New Delhi: Parliament approved a long-pending amendment to the country’s main drugs law last month seeking stricter punishment of up to life imprisonment and fine of at least Rs10 lakh on those involved in production and trade of spurious drugs.
But with an inadequate number of drug inspectors and obsolete testing laboratories, experts say the government will continue to be hampered in its ability to catch offenders and prosecute them.
On 21 October, the Rajya Sabha approved the amendment Bill to the Drugs and Cosmetics Act, 1956, that makes the offences related to fake and counterfeit drugs non-bailable for up to 90 days, and raises the punishment from a minimum of five years imprisonment to 10 years and sets a maximum sentence of life imprisonment. Fines were raised from Rs10,000 to Rs10 lakh, or three times the value of drugs confiscated, whichever is higher.
Watch out: A chemist shop in New Delhi. A study conducted by the International Pharmaceutical Federation for the World Health Organization concluded 3.1% of all drugs in India were counterfeit. Rajeev Dabral / Mint
The Bill was then passed by the Lok Sabha on 23 October. It now requires President Pratibha Patil’s assent before it becomes a law.
The amendment Bill has been pending Parliament’s approval for five years. It was introduced in the Lok Sabha in December 2003 by the National Democratic Alliance government but could not be approved before that administration’s term ended.
It was then introduced in the Rajya Sabha in 2005 and referred to a parliamentary committee. The new Bill kept out the death penalty for those manufacturing and selling spurious drugs that could cause death.
Prafull D. Sheth, vice-president of the International Pharmaceutical Federation (FIP), an international drugs think tank, called the delayed approval of the Bill a big milestone in the history of Indian pharmaceuticals. “It used to be an embarrassment for us that punishment for selling and manufacturing spurious drugs was not only non-cognizable but also bailable. The fine was also merely Rs10,000,” said Sheth. “It showed that India was not bothered about the harm to consumers who unknowingly bought these spurious medicines.”
A non-cognizable offence is one under which an arrest could be made only under a warrant issued by a court.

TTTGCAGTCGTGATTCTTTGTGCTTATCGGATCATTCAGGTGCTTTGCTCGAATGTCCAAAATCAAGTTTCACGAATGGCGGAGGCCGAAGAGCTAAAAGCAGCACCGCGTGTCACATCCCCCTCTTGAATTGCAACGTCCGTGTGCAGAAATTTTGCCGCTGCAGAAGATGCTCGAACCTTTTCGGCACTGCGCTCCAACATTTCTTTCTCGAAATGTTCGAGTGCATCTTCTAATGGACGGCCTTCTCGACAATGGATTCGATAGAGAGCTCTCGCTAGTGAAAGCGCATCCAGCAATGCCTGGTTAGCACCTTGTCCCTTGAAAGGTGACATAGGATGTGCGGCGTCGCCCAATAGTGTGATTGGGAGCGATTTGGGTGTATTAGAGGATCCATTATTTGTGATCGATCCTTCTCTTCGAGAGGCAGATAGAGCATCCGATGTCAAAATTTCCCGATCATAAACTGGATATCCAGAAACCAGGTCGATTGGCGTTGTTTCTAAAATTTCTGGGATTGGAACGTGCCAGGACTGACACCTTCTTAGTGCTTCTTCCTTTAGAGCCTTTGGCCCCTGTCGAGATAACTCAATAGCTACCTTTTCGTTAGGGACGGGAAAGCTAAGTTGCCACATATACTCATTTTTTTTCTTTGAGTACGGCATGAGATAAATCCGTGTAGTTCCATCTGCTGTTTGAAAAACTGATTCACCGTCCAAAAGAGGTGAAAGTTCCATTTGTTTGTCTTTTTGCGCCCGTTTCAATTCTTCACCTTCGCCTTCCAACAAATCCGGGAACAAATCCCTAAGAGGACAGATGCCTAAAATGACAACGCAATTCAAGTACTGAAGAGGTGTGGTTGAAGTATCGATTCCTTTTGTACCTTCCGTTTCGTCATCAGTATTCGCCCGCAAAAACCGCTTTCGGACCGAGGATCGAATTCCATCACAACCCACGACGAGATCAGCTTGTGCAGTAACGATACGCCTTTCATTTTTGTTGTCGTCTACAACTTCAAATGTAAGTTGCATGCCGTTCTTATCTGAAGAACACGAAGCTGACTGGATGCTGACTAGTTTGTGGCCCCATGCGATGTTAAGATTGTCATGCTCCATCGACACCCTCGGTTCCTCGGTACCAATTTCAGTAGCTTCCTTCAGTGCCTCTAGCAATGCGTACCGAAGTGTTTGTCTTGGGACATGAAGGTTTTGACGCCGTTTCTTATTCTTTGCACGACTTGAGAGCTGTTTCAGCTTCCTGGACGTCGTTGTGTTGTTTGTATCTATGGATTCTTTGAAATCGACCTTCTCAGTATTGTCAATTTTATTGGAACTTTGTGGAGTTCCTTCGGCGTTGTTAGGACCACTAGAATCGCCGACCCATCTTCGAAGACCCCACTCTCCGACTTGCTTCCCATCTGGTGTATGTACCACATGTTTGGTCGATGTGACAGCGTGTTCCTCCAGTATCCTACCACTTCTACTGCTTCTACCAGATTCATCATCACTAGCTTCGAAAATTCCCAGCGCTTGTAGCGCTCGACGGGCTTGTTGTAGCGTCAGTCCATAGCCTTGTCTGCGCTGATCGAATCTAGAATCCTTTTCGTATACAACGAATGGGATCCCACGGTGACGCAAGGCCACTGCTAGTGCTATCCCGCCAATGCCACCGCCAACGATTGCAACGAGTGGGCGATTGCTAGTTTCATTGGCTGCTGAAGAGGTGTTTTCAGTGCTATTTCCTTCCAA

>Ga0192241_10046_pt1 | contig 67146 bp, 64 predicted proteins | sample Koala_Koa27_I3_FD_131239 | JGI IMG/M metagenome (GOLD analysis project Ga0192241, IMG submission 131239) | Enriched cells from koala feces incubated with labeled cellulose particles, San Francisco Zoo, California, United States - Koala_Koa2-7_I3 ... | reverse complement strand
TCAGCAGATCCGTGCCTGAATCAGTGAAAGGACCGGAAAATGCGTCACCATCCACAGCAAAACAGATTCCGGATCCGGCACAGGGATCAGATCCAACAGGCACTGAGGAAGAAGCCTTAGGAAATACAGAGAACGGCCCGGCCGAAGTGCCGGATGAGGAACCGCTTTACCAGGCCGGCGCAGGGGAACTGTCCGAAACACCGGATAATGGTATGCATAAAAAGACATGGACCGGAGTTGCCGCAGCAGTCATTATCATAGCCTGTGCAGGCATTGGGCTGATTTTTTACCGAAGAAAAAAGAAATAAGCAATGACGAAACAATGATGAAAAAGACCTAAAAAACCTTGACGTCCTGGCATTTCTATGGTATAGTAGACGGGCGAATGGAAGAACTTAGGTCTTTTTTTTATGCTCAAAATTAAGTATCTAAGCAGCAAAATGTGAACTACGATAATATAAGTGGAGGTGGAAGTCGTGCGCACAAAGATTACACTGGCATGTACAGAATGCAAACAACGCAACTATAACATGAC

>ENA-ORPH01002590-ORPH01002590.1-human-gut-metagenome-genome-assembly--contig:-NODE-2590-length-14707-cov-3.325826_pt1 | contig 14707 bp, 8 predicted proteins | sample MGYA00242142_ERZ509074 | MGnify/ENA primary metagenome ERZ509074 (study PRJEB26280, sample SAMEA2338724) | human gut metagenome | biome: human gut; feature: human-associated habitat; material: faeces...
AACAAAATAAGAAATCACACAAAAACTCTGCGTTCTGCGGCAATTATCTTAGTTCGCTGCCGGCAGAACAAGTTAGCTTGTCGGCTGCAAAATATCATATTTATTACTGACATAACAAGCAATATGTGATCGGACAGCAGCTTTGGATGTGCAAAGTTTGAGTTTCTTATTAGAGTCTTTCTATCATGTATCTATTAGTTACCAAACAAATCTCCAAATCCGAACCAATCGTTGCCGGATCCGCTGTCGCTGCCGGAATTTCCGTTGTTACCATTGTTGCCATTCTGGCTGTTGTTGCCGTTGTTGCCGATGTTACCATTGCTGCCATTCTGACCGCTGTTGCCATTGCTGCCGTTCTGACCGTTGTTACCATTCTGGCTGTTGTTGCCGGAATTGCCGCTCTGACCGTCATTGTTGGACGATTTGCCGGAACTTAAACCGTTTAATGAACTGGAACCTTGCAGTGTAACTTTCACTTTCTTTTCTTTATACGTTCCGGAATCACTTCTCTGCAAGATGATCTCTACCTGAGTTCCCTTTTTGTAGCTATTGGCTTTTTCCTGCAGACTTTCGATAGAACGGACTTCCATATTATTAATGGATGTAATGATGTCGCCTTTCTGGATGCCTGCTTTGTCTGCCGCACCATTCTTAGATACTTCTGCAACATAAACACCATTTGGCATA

A study FIP conducted for the World Health Organization concluded 3.1% of drugs in India were counterfeit—defined such even if only the packing and not the ingredients of the drug was fake—in line with global averages. Other studies earlier had pegged the estimate up to 30%. The FIP study also found most of the copied drugs belong to the anti-infective category.
But with as few as 35 drug inspectors last year, the Union government looks ill-equipped to catch offenders and mete out punishment even if the country’s drug quality regulator’s plans to recruit more are successful.
“We are in the process of recruiting 94 drug inspectors, of which 62 posts of drug inspectors and 10 of technical officers have already been sanctioned by the ministry,” says Surinder Singh, the drugs controller general of India (DCGI).
India’s large drug makers welcomed the penalties, but small and medium-sized manufacturers are worried over what they describe as the government’s obsolete regulatory machinery.
“The drug inspectors and researchers don’t have much knowledge, training or experience to sample drugs and are capable of failing even a passing sample,” said P.K. Gupta, co-chairman, Confederation of Indian Pharmaceutical Industry. “There could be an accident, especially during testing by the government since most of the state-run laboratories don’t have the required infrastructure. Of the 17 government laboratories for drug testing, only seven have reasonable infrastructure.”
DCGI officials and state drug controllers reject the charge.
Gupta also said since the Bill does not specifically define a substandard drug, the manufacturer of such a drug could be charged for producing an adulterated or spurious drug and end up in jail for months.
FIP’s Sheth disagreed. “The Centre will not do everything and one shouldn’t expect it to either. The police and the judiciary will also be involved in prosecuting manufacturers. I don’t see innocent manufacturers getting caught because with the drug inspectors being overworked already, the government plans to also identify and appoint outside agencies to conduct studies,” he said.
Drug administrators in the states said they were looking forward to the President’s approval to the amendment. With the offence becoming cognizable and non-bailable, state drug controllers would no longer have to wait for years to prosecute an offender, they said.
Earlier, offenders had to be prosecuted using supporting Acts such as patent infringement and fraud, but now “we won’t need these any longer,” said D.K. Shringi, drug controller of Rajasthan. The Bill has also authorized state governments to empower gazetted officers as well as the police to prosecute the offenders.